How many people are likely to lose their jobs as the number of robots increases in the American work place? Two major studies on this subject come up with very different findings.
One study states that between 100,000 and 200,000 jobs (or 1 to 2 percent of today's work force) are likely to be eliminated by 1990. The study, by H. Allan Hunt and Timothy L. Hunt of the W. E. Upjohn Institute for Employment Research, also concludes that between 32,000 and 64,000 jobs will be created due to increased use of robots. About one-fourth of the lost jobs will come in the auto industry, they say.
The eliminated jobs will come from the ranks of unskilled and semiskilled workers; the new ones will require workers with significant technical skills, they predict. But such displacement is part of a growing, healthy economy, said the study, published this year.
Mike Pilot, who does job forecasting for the US Department of Labor, says the Hunt and Hunt estimates on robotics are ''well within the ballpark.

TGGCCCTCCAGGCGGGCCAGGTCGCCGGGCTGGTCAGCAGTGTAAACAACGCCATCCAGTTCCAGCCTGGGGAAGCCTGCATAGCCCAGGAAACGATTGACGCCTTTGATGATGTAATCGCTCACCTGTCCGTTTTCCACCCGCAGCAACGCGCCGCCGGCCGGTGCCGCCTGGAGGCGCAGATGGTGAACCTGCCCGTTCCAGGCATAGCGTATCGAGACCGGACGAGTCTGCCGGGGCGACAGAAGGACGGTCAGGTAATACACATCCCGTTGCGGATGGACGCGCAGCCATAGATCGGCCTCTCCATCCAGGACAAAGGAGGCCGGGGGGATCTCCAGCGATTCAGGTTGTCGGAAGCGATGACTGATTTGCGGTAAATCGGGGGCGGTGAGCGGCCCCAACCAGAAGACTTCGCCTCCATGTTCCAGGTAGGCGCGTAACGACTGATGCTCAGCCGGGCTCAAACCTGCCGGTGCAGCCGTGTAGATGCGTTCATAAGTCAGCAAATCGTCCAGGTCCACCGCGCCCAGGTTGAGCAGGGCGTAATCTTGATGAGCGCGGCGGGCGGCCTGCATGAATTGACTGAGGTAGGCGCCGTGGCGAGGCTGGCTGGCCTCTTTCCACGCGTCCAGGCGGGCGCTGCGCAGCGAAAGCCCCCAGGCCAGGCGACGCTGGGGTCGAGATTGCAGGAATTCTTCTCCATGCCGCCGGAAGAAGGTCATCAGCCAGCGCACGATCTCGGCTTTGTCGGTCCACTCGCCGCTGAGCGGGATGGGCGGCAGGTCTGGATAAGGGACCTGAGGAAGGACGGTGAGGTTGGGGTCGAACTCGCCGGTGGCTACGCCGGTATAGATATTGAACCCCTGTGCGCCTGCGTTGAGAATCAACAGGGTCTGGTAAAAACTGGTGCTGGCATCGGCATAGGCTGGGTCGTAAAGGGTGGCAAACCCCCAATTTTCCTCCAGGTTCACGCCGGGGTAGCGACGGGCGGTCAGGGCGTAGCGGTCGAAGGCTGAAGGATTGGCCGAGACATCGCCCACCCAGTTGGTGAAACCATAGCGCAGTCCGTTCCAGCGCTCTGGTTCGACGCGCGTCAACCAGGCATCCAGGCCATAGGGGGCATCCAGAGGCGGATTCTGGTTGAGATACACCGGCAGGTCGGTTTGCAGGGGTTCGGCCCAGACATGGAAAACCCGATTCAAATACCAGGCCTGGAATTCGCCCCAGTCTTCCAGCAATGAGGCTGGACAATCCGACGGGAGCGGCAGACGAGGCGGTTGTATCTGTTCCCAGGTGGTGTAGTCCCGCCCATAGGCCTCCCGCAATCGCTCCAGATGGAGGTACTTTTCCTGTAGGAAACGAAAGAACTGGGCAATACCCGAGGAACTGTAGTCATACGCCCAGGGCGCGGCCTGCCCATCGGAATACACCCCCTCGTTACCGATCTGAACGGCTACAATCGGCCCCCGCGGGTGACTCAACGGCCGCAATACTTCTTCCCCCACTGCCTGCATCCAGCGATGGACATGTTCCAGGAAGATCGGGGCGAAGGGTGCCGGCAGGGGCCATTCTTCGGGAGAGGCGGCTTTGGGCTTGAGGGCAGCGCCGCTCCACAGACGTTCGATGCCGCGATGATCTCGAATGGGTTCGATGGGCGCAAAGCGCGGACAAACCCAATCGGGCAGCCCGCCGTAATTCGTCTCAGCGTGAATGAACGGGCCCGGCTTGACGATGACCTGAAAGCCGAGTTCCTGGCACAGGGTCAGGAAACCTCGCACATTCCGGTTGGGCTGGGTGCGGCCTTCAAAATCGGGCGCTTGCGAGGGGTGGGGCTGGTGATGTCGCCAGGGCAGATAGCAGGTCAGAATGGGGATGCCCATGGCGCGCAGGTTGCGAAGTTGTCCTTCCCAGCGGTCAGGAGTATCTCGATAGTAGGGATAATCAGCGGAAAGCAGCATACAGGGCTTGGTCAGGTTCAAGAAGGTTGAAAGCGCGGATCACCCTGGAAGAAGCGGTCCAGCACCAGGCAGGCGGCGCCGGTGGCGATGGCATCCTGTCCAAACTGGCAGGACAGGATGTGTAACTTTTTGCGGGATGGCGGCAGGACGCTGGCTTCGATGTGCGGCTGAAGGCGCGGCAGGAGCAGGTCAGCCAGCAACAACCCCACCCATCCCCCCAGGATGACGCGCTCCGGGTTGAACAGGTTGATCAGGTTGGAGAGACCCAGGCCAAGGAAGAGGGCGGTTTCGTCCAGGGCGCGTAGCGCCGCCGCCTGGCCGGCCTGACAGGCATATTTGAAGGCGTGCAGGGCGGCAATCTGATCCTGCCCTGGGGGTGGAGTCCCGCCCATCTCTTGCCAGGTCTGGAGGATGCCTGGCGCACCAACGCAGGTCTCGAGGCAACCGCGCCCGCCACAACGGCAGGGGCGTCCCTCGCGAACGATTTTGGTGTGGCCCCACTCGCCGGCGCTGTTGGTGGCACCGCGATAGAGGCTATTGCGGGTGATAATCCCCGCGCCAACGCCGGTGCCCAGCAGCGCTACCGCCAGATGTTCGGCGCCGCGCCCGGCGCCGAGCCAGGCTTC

An earlier study predicts that robots ''theoretically'' could replace 4 million manufacturing operatives over a period of ''at least 20 years.'' And by 2025, it is ''conceivable'' that almost all such jobs would be taken over, according to the 1981 Carnegie-Mellon University study by Robert Ayres and Steven Miller.
What can be done to help the workers who currently hold these manufacturing jobs? ''It is not time to panic; it is time to begin rational planning for the human resources implications of robotics,'' the Hunts conclude. They recommend job retraining for displaced workers, and a strong science and math background for youth entering manufacturing jobs.